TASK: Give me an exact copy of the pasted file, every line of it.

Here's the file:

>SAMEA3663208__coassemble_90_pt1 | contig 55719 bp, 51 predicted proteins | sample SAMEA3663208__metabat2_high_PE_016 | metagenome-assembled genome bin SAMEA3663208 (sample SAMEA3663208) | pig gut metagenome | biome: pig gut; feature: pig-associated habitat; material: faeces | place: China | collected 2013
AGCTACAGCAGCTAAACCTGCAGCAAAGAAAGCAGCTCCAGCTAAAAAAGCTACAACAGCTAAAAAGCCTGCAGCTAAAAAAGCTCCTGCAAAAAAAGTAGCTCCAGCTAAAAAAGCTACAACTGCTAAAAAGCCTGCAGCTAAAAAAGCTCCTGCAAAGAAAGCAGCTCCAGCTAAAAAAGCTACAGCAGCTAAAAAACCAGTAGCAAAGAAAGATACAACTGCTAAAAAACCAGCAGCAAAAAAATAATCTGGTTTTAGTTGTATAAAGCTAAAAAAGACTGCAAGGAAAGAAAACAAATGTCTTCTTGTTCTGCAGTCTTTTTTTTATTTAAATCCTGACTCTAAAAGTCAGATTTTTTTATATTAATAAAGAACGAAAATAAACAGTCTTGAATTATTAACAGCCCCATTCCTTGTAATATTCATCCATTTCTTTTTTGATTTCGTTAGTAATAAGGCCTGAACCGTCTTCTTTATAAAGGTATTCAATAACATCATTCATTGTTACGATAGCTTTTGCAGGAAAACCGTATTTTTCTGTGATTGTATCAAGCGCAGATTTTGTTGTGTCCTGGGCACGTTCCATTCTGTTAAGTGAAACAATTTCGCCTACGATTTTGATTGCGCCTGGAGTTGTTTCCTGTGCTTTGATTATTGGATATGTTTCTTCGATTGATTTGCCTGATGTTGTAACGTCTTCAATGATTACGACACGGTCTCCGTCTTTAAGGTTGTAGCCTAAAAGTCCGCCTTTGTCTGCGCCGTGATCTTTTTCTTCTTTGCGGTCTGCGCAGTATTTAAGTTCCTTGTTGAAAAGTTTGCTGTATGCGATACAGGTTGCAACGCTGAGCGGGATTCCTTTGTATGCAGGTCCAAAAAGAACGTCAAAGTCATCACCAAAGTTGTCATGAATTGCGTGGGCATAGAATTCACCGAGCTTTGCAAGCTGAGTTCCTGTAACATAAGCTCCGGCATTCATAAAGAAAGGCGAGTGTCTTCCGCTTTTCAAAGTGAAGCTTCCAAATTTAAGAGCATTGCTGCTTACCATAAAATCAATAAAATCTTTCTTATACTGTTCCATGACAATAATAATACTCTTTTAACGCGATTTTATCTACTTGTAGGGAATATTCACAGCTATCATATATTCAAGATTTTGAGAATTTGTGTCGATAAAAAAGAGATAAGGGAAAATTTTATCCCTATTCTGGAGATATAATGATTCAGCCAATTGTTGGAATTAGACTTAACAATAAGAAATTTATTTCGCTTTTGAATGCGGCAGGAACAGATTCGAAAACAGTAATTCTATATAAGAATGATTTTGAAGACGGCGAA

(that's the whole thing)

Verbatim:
>SAMEA3663208__coassemble_90_pt1 | contig 55719 bp, 51 predicted proteins | sample SAMEA3663208__metabat2_high_PE_016 | metagenome-assembled genome bin SAMEA3663208 (sample SAMEA3663208) | pig gut metagenome | biome: pig gut; feature: pig-associated habitat; material: faeces | place: China | collected 2013
AGCTACAGCAGCTAAACCTGCAGCAAAGAAAGCAGCTCCAGCTAAAAAAGCTACAACAGCTAAAAAGCCTGCAGCTAAAAAAGCTCCTGCAAAAAAAGTAGCTCCAGCTAAAAAAGCTACAACTGCTAAAAAGCCTGCAGCTAAAAAAGCTCCTGCAAAGAAAGCAGCTCCAGCTAAAAAAGCTACAGCAGCTAAAAAACCAGTAGCAAAGAAAGATACAACTGCTAAAAAACCAGCAGCAAAAAAATAATCTGGTTTTAGTTGTATAAAGCTAAAAAAGACTGCAAGGAAAGAAAACAAATGTCTTCTTGTTCTGCAGTCTTTTTTTTATTTAAATCCTGACTCTAAAAGTCAGATTTTTTTATATTAATAAAGAACGAAAATAAACAGTCTTGAATTATTAACAGCCCCATTCCTTGTAATATTCATCCATTTCTTTTTTGATTTCGTTAGTAATAAGGCCTGAACCGTCTTCTTTATAAAGGTATTCAATAACATCATTCATTGTTACGATAGCTTTTGCAGGAAAACCGTATTTTTCTGTGATTGTATCAAGCGCAGATTTTGTTGTGTCCTGGGCACGTTCCATTCTGTTAAGTGAAACAATTTCGCCTACGATTTTGATTGCGCCTGGAGTTGTTTCCTGTGCTTTGATTATTGGATATGTTTCTTCGATTGATTTGCCTGATGTTGTAACGTCTTCAATGATTACGACACGGTCTCCGTCTTTAAGGTTGTAGCCTAAAAGTCCGCCTTTGTCTGCGCCGTGATCTTTTTCTTCTTTGCGGTCTGCGCAGTATTTAAGTTCCTTGTTGAAAAGTTTGCTGTATGCGATACAGGTTGCAACGCTGAGCGGGATTCCTTTGTATGCAGGTCCAAAAAGAACGTCAAAGTCATCACCAAAGTTGTCATGAATTGCGTGGGCATAGAATTCACCGAGCTTTGCAAGCTGAGTTCCTGTAACATAAGCTCCGGCATTCATAAAGAAAGGCGAGTGTCTTCCGCTTTTCAAAGTGAAGCTTCCAAATTTAAGAGCATTGCTGCTTACCATAAAATCAATAAAATCTTTCTTATACTGTTCCATGACAATAATAATACTCTTTTAACGCGATTTTATCTACTTGTAGGGAATATTCACAGCTATCATATATTCAAGATTTTGAGAATTTGTGTCGATAAAAAAGAGATAAGGGAAAATTTTATCCCTATTCTGGAGATATAATGATTCAGCCAATTGTTGGAATTAGACTTAACAATAAGAAATTTATTTCGCTTTTGAATGCGGCAGGAACAGATTCGAAAACAGTAATTCTATATAAGAATGATTTTGAAGACGGCGAA